I host a weekly Gamenight, and I usually arrive arms laden with games of all shapes and sizes. Planning game nights in advance allows me to fill a large duffel bag with a wide assortment of different games, drive down to the bar and distribute them to those assembled. My reputation as the local "Game Guy" has gotten around, though, and I will often wind up at a pub or a social event emptyhanded and my friends will ask if I brought anything we can play.
This started happening so frequently that I would often carry a current favorite around with me. But we could only play it if we had the right number of people, and if everyone liked that particular type of game. My solution to this problem was to consolidate a whole host of small games into a single box -- an all-purpose Emergency Gaming Kit. In this way I could be prepared for every occasion, be it a a small gathering of gamers or a large group of party game enthusiasts.
At any given time my EGK contains a few decks of cards, a bunch of dice, pencils, paper, and maybe some poker chips. Here are 15 of the
games that you may also find inside. All have the advantage of being
portable, and most are relatively light in nature so they can be taught
on the fly. The exact composition of the EGK changes all the time,
but here are some of the staples. (Note the "essential components" marked with a * are, in fact, not essential. That makes perfect sense, doesn't it?)
Essential components: 31 cards, four dice
Play: One of Reiner Knizia's earlier games and probably his smallest. Seven of the cards are laid end to end to form the fencing "piste" which has 23 spaces; the other 25 are used for play, five cards in each of the rankings 1-5. Each player puts his fencer (represented by a die) on his end of the piste, and may play cards to move him a corresponding number of spaces forwards or backwards. When someone plays a card that would move his fencer into the space occupied by the opponent, he is attacking. The attacked fencer can retreat, or parry by playing a like-valued card. With only 25 cards in the deck it's relatively simple to keep track of which cards have been played, so the gist of the game involves getting your fencer in position and then attacking with an unstoppable card. Elegant and exciting, a game takes less than 15 minutes to play and the rules take about 90 seconds to explain. Plus, the only game I know of recommended by the German Fencing Association!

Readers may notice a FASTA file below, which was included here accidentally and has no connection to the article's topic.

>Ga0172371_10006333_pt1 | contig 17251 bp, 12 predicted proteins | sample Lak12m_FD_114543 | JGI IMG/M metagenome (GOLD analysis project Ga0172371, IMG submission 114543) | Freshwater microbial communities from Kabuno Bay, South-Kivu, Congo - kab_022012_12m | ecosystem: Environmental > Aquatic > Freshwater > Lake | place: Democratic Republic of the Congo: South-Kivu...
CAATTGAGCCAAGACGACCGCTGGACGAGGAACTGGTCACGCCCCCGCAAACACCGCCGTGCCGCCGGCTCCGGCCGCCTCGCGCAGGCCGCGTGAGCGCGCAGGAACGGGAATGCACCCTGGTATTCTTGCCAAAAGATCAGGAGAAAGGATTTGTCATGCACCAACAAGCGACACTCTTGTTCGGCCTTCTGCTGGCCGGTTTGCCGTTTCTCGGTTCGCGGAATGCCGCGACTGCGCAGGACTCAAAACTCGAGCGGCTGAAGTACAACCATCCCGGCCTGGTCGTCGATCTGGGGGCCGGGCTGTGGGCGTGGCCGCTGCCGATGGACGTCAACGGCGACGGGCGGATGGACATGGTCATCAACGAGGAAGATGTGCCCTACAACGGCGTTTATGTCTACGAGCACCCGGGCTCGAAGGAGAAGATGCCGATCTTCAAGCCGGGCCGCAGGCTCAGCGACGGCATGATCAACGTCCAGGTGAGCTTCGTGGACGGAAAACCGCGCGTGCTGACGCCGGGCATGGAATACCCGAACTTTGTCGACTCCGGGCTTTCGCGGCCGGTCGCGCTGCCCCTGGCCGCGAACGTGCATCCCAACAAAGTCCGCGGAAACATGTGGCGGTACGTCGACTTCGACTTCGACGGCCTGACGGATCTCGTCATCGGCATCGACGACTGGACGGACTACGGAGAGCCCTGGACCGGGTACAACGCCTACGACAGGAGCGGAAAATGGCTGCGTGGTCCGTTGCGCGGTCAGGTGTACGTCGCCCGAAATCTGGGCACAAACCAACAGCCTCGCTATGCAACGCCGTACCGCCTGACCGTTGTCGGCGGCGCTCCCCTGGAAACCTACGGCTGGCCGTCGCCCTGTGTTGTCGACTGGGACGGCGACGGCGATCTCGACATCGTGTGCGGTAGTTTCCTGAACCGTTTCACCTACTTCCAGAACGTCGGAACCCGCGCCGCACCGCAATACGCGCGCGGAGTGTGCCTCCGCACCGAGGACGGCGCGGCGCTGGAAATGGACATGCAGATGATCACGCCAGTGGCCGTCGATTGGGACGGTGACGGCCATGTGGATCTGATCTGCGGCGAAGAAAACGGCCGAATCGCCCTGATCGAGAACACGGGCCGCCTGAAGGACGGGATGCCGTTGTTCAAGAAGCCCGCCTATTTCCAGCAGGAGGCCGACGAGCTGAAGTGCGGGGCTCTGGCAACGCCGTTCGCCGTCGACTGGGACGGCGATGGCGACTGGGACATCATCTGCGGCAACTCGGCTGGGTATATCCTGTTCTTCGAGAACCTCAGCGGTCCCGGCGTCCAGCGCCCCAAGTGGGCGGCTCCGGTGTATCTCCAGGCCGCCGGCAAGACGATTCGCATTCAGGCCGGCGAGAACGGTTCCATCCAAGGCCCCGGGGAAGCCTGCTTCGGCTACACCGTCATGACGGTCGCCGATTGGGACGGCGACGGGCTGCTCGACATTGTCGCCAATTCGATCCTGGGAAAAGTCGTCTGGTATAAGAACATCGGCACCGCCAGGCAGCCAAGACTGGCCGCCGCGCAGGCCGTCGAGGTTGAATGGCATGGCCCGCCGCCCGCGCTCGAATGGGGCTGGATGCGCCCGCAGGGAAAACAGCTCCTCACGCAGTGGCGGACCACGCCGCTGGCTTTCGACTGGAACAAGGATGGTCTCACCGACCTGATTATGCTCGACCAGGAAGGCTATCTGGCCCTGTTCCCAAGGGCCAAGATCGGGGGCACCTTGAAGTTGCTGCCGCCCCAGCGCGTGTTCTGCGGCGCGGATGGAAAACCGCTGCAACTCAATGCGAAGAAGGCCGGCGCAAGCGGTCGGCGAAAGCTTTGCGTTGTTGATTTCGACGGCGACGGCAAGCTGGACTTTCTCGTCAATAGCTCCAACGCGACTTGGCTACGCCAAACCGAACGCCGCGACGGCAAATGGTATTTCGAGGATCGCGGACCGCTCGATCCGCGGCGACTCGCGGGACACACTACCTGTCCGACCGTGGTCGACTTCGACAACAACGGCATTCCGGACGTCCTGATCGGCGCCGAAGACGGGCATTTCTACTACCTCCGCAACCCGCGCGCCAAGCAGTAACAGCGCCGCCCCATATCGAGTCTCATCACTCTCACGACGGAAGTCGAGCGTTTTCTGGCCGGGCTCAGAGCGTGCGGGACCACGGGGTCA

Essential components: Deck of 60 oversized cards
Play: The size of the cards almost rules this one out, but it's such a good game that I usually bring it along anyhow. Players strive to mount expedition to find five "lost" cities. A player receives points based on the number and value of the cards he plays for each city.: But each Expedition also costs 20 points, so if a expedition comes up short he may lose points for his effort. A fantastic game, with plenty of strategic choices to be made. The game comes bundled with a game board, but it is wholly unnecessary to play; just form the discard piles on the table between the two players.
Essential components: Two buttons, about a dozen polyhedral dice
Play: A "mean little dice game for two" from Cheapass Games. You and your opponent roll five dice, and you attempt to capture your rival's dice by using Power Attacks (taking one of his dice with a higher die of your own) or Skill Attacks (totaling two or more of your dice to exactly equal the value of one of his dice). When someone loses all of their dice, each player earns full points for the dice they captured from their opponent, and half points for each of their own dice they managed to retain. The person with the highest score wins the match, and winning two matches makes you the champion. Plays in about 5 minutes, an there are plenty of buttons to choose from.
Type: Card / war
Essential components: Deck of 80 cards
Play: Before I assembled my Gaming Kit, I used to just carry Verrater around in the breast pocket of my coat. The producers of Verrater could have just as easily marketed this as a board game, but instead you start each game by assembling the "board" by laying out 12 territory cards. The game concerns the war of rival houses (the Rose and the Eagle), each striving to take over the other's land. Players will belong to one house or the other, but as the translated name of the game ("Traitor!") indicates, switching sides is common. During the course of each battle, each family plays supply cards to bolster their side's total, and the highest total wins. And a clever scoring system keeps everything in balance. Verrater is the one game that has a permanent spot in my kit, both because of its exceptionally small size and its exceptionally high quality.
Essential components: Deck of 76 cards
Play: The American rerelease of Sid Sackson's " Das Super-Blatt", this game is so light and simple that I can't understand why it's fun at all. Players take cards from a central tableau and try and collect the most in four suits. But some cards allow the player to do other stuff, like take additional cards or steal from an opponent. The trick is to get the card you need off the tableau without freeing up the special cards for the other players to plunder. Lots of reversals of fortune in this one, which make it great family fare. Plus, the rules can be explained in a single breath, and you can plow through a game in about 20 minutes.
Schnappchen Jagd (Bargain
Type: Card / trick-taking
Essential components: 110 cards
Play: This earns a spot in the box because it's just about the best three-player card game around. There are nine types of appliances in the game, but each person only considers one category to be a bargain: cards of that type are added to his bargain pile, all the rest go to his junk pile. Players can switch bargains from one round to the next, and possibly convert some of their "junk" into gold. The problem is, as in real-life bargain hunts, there's always more junk than there is desirable goods. At the end of the game the players will score one point for every bargain they accumulated, but will also lose one point for every junk card they took. It may look like a routine trick-taking game, but Schnappchen Jagd will surprise you with its innovative mechanisms.
Type: Card / trading
Essential components: 110 cards